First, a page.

I tell her that I am. I am finally happy. I am finally in place. I have been so for a while now. And sitting on the floor with Tia, Joy and Pook I realise how happy I am. I feel so much love and gratitude to these ladies.


Tia suddenly asks me what is my favorite food.


I tell her it is broccoli, which I have not had in months.  And so she tells me


“tomorrow, It is my birthday and I will make broccoli for you.“


I am surprised.


“I will make food to the ladies in the kitchen, I will make for you, too.”


Though I know nothing of this custom I feel it is a huge honor to be asked what is my favourite food.


And so we sit there. Me, trying to explain how moved I had been to be given a handmade bag almost 2 years ago. I tried to explain how much I felt something handmade carried the whole story of someone. As my friend Adriana had once said, she felt every handmade thing had a story. In every knot of a carpet she could see in its unevenness that the person who made it one day was happy, the other sad, the other angry. In their imperfection, handmade things will always trump factory-made things. Remember we can’t actually speak… but Pook, who has made a bag out of mut mee (“mee” means thread, and “mut” means a dye pattern) understands. She has tears in her eyes again.


This morning I walk to the kitchen  to say HAPPY BIRTHDAY to Tia!


Tia opens a bag and gives me farangs.


She remembers I love farang! Though I have not eaten them at all any of these days because I did not see them around, she still remembers. I take it to eat, to have breakfast before I go searching for my gift for her birthday.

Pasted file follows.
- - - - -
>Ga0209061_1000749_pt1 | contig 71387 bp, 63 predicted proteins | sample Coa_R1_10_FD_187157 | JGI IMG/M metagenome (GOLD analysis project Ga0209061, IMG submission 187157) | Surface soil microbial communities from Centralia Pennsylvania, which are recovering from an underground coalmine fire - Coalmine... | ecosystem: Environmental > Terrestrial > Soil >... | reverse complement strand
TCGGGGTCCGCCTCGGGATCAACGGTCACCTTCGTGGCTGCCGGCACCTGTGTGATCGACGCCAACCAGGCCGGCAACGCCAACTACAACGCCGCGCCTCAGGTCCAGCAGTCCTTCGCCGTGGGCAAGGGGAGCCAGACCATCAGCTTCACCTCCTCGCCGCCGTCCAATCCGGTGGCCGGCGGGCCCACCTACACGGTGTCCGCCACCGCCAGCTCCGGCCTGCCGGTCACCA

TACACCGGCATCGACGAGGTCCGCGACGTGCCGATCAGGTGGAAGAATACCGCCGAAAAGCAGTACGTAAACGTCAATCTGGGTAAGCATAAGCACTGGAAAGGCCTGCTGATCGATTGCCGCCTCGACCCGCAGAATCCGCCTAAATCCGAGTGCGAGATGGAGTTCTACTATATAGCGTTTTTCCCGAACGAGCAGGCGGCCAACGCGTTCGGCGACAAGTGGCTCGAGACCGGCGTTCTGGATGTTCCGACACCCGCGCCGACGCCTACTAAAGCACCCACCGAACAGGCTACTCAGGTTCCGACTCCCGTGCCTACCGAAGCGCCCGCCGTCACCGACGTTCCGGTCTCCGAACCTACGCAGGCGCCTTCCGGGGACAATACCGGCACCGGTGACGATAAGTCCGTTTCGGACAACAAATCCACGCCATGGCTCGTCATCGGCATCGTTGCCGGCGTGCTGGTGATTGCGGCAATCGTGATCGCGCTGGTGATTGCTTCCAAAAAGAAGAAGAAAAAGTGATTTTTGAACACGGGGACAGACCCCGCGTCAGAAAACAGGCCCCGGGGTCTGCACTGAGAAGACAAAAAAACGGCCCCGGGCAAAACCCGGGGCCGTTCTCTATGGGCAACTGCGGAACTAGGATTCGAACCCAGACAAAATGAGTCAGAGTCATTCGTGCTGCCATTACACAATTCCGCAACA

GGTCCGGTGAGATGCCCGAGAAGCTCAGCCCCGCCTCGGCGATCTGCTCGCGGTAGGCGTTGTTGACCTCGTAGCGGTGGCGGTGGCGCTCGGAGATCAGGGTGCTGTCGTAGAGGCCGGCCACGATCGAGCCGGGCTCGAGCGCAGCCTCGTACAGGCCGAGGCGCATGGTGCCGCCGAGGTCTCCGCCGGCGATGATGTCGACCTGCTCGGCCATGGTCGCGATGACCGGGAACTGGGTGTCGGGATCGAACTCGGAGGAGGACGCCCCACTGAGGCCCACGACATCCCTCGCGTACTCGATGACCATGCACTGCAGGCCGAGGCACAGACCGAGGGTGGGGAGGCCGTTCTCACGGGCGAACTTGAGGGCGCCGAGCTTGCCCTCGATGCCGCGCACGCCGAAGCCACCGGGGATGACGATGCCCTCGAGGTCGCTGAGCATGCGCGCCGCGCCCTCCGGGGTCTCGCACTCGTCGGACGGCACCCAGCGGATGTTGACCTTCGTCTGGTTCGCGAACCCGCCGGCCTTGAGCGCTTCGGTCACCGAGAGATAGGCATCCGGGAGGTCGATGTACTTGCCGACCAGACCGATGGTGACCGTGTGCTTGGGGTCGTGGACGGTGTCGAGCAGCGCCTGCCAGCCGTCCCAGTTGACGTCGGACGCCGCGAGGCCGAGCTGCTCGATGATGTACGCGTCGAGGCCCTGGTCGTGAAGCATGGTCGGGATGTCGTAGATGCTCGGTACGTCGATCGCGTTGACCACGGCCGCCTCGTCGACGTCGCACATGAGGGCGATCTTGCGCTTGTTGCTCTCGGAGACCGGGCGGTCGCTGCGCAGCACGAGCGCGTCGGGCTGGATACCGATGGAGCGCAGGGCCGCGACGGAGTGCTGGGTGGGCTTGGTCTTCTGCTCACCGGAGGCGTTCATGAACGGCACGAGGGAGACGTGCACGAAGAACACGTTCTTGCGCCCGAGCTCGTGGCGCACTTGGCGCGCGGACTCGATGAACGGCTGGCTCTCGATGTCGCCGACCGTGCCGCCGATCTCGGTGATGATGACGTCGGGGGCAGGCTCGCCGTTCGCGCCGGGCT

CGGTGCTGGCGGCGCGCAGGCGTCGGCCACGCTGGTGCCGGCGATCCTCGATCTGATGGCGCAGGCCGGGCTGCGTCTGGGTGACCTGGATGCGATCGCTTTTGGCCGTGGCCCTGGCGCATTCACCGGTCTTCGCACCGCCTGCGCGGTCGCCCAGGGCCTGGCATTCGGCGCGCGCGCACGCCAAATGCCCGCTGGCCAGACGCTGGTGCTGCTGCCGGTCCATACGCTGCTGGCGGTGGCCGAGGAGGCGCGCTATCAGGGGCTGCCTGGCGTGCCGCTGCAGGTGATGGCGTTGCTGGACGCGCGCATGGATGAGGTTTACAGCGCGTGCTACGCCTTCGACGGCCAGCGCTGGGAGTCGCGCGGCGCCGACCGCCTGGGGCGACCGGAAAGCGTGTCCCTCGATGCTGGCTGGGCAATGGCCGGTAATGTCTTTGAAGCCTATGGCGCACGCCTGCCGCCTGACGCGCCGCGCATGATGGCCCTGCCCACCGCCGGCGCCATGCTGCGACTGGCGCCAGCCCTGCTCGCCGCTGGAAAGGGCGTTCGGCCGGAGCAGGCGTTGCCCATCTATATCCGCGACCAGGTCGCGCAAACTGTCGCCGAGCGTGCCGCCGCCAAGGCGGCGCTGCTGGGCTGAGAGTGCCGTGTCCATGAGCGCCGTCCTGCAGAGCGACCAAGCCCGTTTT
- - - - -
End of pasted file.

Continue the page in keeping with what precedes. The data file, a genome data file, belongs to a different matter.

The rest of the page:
I wish I could do something handmade, too. But I can’t. I can’t give my book… So I walk the whole market! And found nothing really that special and personal. But then it dawned on me. There was one thing I could give Tia, that would be for Tia, and that would make her happy. A real gift to her.


So I walked to my second favorite place in Nong Khai, Kasorn Massage Parlour, and I ask in my broken English-Thai whether Pi Ian ( the masseuse) could write a paper saying that Tia had right to a massage.


And I walk home relieved, yes… that is not handmade by me, but something that was really thought through especially for Tia.


And then I come back and work really hard to understand Thai birthdays. But now I do.


Tia woke up very early and cooked for the monks, gave them food, then she came here, and showed me she had brought me broccoli. Broccoli which is not from here, probably from China. Just as I am telling her about my gift, she shows me the food she has for me. My favorite broccoli, tofu and guava! And then, I am told by a Thai girl who speaks English that in Thailand, in her birthdays she cooks for those she loves and you get very happy when they are happy. Simeon says that it is like in the Hobbit, who gives gifts away. Tia grabs my hand and shows me the gift she got!


It is a beautiful pair of shoes which is a gift of Joy, Pook and Noy. A shirt from a Thai lady who started recently to work here, and my massage. A wonderful plate of broccoli is made for me. And I realise suddenly that Tia is not turning 43, but 42, for she was born in ‘71. Then I eventually get it, people are born with 1 year-old in Thailand, never 0. The first celebration after the first turn the sun celebrates the second birthday. So, put simply, if you come from the West, just add one year to your age, and you have your Thai age.

Broc and I

Yes, suddenly I just understand it… I do not know how to speak Thai but i get it. Tia and Thais celebrate by giving…  on her birthday she gives, but she also accepts and is happy to have gifts back and very happy to make me broccoli.


A Thai ritual of birthdays is a celebration of connection. Yes, definitely I am happy here. Very happy.


Happy birthday, Tia:)


Love from the Mekong

Leave a Reply

Fill in your details below or click an icon to log in:

WordPress.com Logo

You are commenting using your WordPress.com account. Log Out /  Change )

Facebook photo

You are commenting using your Facebook account. Log Out /  Change )

Connecting to %s